• Posts or comments on a blog
  • Adds or edits content in a wiki
  • Searches for social content
  • Consults peers online as part of research…

Reading and writing skills are required. That is why these technologies are often referred to as the read/write web.

(YALSA, n.d.)

slide16

Life Skills

Along with the educational benefits of using social networking (media), there are developmental goals that can be attained through their use as well. Through the use of social networks (media), teens can;

  • Learn about boundaries and expectations
  • Develop a commitment to learning
  • Develop social and cultural competence
  • Become empowered through the development of their skills
  • Develop a personal identity/voice in the context of community
  • Be afforded the opportunity to work with role models

(YALSA, n.d.)

for students with asd
For Students with ASD….

The utilization of social media offers the possibility of opening up an avenue through which these students can attain educational and social success while at the same time finding a means of self expression more easily afforded their non-autistic peers. With close supervision by family members, teachers and therapists, students with ASD, such as Carly Fleischmann, may find a means through which to learn, develop social and life skills and communicate with the world.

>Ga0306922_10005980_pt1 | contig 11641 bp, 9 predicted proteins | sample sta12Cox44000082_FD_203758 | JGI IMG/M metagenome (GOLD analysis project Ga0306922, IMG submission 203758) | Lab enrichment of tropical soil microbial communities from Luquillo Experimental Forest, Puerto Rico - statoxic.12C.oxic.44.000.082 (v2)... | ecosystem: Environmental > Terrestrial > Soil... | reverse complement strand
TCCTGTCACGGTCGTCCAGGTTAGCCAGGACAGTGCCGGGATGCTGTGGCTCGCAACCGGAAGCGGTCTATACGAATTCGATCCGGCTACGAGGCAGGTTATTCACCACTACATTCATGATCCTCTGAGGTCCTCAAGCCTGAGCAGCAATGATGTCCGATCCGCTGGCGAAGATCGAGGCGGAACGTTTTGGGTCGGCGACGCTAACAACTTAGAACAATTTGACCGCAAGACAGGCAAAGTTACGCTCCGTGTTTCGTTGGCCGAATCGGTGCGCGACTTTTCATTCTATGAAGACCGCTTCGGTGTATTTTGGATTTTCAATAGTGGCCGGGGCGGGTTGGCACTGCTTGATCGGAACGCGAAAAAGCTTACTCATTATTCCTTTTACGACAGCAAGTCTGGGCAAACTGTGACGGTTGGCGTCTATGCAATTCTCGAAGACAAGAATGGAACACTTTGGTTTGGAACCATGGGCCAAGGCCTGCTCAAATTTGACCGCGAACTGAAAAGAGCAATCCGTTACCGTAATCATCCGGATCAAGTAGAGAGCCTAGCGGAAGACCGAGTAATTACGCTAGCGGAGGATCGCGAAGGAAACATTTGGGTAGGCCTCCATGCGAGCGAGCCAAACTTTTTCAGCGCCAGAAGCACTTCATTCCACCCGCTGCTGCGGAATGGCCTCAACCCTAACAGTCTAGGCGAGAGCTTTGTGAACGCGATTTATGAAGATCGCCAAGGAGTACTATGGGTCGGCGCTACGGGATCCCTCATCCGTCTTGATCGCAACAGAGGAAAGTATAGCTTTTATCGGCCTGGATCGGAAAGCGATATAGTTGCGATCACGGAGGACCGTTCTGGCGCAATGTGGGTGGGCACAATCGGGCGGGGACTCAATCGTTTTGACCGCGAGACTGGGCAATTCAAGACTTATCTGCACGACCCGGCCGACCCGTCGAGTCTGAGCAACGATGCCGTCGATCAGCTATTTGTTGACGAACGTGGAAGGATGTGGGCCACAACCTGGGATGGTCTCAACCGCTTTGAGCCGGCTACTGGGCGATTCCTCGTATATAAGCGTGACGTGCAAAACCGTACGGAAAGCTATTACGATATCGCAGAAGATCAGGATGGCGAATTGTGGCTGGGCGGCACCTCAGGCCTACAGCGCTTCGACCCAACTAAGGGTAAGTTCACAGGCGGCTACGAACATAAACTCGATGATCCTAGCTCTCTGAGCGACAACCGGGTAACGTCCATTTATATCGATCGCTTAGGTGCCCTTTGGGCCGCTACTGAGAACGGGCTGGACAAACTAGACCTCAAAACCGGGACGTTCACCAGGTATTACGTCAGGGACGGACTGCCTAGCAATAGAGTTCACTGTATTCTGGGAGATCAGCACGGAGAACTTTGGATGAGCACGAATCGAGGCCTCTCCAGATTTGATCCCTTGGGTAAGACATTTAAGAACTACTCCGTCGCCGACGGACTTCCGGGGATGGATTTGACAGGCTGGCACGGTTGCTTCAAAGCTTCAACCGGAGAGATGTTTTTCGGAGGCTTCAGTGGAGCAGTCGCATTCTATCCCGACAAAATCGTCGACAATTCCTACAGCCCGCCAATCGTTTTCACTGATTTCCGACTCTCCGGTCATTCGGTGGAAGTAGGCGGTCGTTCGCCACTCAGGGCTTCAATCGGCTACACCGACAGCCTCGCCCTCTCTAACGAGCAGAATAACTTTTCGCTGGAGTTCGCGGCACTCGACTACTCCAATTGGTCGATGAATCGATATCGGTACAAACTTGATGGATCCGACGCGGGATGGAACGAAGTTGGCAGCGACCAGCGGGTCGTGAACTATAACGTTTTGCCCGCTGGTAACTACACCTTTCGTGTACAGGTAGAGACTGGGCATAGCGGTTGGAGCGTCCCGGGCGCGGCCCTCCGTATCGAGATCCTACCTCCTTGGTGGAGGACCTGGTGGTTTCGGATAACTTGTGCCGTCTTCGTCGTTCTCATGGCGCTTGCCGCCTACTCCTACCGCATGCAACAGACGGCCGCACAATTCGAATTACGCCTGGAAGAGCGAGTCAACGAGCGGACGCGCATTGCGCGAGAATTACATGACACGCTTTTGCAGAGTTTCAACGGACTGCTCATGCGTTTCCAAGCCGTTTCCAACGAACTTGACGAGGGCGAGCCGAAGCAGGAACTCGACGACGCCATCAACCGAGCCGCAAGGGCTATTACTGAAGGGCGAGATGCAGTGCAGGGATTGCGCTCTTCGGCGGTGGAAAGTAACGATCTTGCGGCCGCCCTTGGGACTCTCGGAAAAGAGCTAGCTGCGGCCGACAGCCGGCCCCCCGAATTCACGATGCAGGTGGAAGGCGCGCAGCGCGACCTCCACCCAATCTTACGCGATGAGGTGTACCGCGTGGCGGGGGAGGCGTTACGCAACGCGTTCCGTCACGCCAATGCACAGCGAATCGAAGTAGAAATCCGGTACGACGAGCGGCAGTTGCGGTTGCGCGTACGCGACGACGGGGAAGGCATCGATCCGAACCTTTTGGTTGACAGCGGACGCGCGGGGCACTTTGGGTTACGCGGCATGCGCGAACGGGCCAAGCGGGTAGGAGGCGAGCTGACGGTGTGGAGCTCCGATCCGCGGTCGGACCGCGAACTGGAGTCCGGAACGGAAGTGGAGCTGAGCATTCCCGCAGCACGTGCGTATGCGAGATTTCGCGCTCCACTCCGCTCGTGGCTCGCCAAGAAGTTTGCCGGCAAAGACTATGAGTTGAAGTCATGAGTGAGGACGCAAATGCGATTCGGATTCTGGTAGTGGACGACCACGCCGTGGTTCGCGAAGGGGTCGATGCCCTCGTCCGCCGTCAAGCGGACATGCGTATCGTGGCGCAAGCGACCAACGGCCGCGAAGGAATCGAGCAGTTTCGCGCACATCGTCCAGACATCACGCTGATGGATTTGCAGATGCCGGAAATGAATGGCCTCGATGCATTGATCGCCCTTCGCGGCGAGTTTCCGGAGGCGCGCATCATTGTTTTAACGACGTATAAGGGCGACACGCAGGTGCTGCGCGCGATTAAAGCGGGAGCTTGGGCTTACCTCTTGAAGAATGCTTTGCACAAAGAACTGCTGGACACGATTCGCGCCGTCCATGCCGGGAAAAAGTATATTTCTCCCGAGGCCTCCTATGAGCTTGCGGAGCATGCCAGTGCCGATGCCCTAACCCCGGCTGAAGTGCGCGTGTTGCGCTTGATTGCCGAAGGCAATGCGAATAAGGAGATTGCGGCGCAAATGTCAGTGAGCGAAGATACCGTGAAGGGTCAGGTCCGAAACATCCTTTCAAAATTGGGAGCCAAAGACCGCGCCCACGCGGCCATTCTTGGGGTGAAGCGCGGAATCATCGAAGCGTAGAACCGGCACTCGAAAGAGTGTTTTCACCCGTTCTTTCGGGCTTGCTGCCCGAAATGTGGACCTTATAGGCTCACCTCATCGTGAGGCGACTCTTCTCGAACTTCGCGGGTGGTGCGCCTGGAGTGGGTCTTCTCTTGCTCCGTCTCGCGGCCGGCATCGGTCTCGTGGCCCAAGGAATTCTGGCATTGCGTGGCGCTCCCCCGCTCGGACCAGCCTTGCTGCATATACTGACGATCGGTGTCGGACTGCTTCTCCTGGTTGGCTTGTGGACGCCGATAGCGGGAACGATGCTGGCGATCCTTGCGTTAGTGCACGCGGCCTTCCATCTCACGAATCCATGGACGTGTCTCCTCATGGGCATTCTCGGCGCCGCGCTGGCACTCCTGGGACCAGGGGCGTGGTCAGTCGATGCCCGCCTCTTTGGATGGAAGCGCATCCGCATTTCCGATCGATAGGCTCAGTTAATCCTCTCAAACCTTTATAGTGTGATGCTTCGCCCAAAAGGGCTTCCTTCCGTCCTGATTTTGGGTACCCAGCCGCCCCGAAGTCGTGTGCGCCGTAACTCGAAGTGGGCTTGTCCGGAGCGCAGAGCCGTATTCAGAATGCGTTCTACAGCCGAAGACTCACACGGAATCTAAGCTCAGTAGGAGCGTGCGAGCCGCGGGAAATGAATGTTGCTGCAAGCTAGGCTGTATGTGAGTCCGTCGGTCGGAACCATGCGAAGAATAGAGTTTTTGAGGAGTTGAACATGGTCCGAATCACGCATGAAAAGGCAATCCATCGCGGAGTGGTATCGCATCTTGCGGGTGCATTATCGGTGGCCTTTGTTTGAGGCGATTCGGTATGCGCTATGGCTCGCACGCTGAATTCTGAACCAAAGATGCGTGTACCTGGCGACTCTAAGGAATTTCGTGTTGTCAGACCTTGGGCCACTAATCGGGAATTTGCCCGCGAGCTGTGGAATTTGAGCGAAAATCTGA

references
References

Autism Spectrum Disorders: Pervasive Developmental Disorders. (n.d.). U.S. Department of Health and Human Services:National Institute of Mental Health. Retrieved from http://nimhautismspectrum.pdf

Grandin, T. (2008) The Way I See It: A Personal Look at Autism and Asperger\'s. Arlington, TX: Future Horizons.

Grandin, T. (2006). Thinking in Pictures: My Life with Autism. New York, NY: Vintage Books.

Gray, C. A., & Garland, J. D. (1993). Social Stories. Improving responses of students with autism with accurate social information. Focus on Autistic Behaviors, 8, 1-10.

McKenzie, J. (2008). Autism Breakthrough: Girl’s Writings Explain her Behavior and Feelings. ABC News Health Report. Retrieved August 2, 2011 from http://abcnews.go.com/Health/story?id=4311223&page=1

Ryan, J. B., Hughes, E. M., Katsiyannis, A., McDaniel, M. &, Sprinkle, C. (2011). Research-Based Educational Practices for Students With Autism Spectrum Disorders. TEACHING Exceptional Children, 43(3), 56-64.

Schwartz, I. S., Billingsley, F. F., McBride, B. M. (n.d.). Including children with autism in inclusive preschools: Strategies that work. Retrieved August 5, 2011 from http://www.wiu.edu/starnet/newsite/pdf/handouts/Including%20Children%20With%20Autism%20in%20Inclusive%20Preschools_%20Strategies%20that%20Work.pdf

Squag: Connecting Kids with Autism through Social Networking.(2010). Support for Special Needs. [Website]. Retrieved from http://supportforspecialneeds.com/2010/10/14/squag-connecting-kids-with-autism-through-social-networking/

Teaching Students with Autism: A Resource Guide for Teachers. (2000). [Special Publication] British Columbia: Ministry of Education.

Teens & Social Networking in School & Public Libraries: A Toolkit for Libraries & Library Workers.(n.d.). Young Adult Library Services Association. Chicago, IL. Retrieved from http://www.ila.org/netsafe/SocialNetworkingToolkit.pdf

The Prevalence of Autism Spectrum Disorders. (December 18, 2009). The Centers for Disease Control and Prevention. 58(SS10);1-20. Retrieved from http://www.cdc.gov/mmwr/preview/mmwrhtml/ss5810a1.htm